British bookmaker William Hill, currently in the process of being acquired by Caesars Entertainment, posted a steep fall in profit last year. Its adjusted pre-tax profit fell 91 percent to £9.1m in 2020.
The firm saw net revenue fall by 16 per cent as the pandemic disrupted live sporting events and shut its betting shops.
The company, which operates around 1,400 betting stores in the UK, compensated slightly for the closures by delivering a 9 per cent net revenue growth in its online platforms.
Ulrik Bengtsson, CEO of William Hill, said: “In what was an extraordinary year I am immensely proud of how the Group has responded and the resilience we have seen in our performance.”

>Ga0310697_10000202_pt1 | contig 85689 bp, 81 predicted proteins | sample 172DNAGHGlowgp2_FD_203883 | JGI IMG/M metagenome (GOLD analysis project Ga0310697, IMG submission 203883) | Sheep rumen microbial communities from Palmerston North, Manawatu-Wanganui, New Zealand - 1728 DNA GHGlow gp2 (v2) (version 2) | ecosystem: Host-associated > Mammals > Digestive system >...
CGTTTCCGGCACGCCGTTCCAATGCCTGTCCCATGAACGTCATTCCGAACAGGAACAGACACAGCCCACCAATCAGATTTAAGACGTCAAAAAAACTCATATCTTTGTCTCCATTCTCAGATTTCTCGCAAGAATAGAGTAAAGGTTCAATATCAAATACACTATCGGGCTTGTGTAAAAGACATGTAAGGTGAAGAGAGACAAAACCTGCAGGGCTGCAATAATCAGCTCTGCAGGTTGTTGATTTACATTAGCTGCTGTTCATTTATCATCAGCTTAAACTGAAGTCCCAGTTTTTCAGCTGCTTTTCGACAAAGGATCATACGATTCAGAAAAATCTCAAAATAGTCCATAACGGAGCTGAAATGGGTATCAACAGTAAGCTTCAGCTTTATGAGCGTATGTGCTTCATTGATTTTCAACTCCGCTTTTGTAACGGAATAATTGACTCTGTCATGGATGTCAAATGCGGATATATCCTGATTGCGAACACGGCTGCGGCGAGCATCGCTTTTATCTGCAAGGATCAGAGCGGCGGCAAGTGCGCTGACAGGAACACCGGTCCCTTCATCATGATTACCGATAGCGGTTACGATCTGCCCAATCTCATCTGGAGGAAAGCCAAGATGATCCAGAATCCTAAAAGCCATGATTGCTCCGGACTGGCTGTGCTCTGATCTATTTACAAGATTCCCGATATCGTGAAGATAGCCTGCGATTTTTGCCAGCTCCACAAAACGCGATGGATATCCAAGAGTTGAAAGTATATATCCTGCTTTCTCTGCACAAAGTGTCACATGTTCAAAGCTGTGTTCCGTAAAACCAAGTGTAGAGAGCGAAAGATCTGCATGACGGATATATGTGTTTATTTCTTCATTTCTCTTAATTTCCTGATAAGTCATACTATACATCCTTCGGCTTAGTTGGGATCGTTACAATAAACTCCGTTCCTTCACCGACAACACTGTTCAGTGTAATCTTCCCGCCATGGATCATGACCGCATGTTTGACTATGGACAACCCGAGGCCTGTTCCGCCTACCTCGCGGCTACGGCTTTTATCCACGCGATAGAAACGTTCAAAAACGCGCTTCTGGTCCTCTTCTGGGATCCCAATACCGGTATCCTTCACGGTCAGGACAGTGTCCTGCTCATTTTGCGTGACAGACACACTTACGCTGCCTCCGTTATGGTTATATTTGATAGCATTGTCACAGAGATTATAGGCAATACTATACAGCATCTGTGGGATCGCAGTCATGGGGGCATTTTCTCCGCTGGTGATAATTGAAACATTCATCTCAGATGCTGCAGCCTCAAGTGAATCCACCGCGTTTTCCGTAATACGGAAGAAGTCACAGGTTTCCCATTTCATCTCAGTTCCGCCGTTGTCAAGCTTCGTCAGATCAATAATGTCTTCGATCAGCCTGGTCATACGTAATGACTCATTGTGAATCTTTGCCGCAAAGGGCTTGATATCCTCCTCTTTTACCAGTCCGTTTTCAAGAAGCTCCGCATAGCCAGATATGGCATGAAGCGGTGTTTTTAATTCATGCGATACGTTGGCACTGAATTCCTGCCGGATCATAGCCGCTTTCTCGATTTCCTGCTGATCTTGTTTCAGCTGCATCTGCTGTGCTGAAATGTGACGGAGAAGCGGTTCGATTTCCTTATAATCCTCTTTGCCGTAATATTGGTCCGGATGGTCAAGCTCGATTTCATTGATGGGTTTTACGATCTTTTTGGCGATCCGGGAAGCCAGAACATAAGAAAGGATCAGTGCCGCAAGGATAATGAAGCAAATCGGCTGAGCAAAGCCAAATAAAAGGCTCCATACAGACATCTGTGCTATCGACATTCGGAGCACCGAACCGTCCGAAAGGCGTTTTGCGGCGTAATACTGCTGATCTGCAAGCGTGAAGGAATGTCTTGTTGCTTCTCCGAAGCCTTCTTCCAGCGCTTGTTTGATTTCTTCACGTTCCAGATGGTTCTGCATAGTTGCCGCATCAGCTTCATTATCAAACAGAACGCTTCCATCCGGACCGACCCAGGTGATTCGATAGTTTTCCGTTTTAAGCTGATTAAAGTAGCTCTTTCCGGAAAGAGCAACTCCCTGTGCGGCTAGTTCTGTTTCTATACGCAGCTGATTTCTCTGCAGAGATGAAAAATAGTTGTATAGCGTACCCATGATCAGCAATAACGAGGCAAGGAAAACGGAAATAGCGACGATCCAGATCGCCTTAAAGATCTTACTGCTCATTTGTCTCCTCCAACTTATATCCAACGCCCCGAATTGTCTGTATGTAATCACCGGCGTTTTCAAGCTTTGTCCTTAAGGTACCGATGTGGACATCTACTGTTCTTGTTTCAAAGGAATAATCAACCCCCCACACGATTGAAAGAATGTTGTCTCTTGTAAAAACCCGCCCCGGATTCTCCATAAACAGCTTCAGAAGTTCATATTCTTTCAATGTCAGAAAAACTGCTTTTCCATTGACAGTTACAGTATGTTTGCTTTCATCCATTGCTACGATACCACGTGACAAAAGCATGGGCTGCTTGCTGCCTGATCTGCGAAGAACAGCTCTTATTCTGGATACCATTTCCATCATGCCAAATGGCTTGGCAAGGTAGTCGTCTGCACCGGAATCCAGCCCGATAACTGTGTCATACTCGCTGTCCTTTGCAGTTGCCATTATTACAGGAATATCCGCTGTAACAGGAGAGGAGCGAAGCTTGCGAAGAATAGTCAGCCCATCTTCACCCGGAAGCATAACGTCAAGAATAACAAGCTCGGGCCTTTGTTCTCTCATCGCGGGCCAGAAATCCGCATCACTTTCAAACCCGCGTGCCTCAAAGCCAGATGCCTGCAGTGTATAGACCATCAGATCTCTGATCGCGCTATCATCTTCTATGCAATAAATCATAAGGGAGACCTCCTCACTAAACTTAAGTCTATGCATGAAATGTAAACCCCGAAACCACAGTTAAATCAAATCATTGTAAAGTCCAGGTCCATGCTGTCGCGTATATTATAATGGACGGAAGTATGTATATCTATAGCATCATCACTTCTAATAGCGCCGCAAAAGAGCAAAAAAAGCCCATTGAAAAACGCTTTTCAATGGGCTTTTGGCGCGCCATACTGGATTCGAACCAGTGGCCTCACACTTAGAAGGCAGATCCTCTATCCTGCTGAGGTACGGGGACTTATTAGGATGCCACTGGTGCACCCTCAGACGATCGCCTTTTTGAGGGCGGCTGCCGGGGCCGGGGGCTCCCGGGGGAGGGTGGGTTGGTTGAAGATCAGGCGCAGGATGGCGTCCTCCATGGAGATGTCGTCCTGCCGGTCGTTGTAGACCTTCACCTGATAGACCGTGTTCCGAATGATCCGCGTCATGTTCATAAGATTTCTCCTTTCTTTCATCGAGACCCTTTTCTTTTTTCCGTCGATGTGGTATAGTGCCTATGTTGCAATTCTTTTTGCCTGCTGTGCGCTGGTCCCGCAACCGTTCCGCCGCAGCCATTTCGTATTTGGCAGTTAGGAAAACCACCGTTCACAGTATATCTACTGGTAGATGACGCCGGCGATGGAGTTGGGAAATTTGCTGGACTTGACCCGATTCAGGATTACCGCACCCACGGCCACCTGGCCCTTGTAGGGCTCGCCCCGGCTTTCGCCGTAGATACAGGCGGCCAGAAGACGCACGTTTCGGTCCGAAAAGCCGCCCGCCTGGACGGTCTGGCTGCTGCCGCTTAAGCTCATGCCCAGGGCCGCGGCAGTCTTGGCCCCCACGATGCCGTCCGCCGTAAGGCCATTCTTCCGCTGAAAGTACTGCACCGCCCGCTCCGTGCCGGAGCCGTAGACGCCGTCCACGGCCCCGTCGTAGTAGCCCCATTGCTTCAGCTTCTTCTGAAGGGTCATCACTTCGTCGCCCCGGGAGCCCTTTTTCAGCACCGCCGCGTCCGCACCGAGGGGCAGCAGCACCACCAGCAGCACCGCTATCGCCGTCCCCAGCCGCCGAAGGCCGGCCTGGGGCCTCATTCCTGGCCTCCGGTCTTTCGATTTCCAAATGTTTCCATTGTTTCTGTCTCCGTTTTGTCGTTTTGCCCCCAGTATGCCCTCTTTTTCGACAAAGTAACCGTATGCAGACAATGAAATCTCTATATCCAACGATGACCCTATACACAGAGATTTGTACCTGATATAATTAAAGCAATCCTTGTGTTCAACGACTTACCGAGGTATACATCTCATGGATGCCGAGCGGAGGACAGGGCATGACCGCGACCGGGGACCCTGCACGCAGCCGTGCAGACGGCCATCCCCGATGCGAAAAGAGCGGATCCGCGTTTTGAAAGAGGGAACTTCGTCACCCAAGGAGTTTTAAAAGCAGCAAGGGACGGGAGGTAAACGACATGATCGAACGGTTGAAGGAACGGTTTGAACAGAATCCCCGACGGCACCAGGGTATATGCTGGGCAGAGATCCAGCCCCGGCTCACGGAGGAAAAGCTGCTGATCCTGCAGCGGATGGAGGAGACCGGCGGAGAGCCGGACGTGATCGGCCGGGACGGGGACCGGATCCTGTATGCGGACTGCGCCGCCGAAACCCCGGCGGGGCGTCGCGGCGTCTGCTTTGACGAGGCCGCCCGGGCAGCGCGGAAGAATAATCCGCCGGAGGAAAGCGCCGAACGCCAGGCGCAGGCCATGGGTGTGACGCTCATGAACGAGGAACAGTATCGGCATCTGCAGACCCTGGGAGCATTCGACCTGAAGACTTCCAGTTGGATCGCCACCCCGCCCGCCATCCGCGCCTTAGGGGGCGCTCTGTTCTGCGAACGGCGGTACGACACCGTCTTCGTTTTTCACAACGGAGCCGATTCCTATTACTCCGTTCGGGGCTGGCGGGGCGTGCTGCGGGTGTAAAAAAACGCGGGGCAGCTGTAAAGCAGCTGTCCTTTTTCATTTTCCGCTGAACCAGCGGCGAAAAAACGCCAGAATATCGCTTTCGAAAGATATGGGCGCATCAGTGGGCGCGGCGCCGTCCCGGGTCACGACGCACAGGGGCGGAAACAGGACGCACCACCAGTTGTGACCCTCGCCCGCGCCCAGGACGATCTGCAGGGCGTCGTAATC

Julie Palmer, partner at Begbies Traynor, believes the pandemic has led to a shift in consumer spending habits.
“For new, nimble, online operators this will have been a boon, but for businesses like William Hill, which still has a large scale physical presence on high-streets – there has been a lot of adapting to do,” she said.
“However with professional sport having returned to our screens, the bookmaker’s revenues have remained robust.
“What’s more, once fans are able to return to grounds and stadiums, there will likely be a spike in bets as crowds enjoy watching live sport once again.”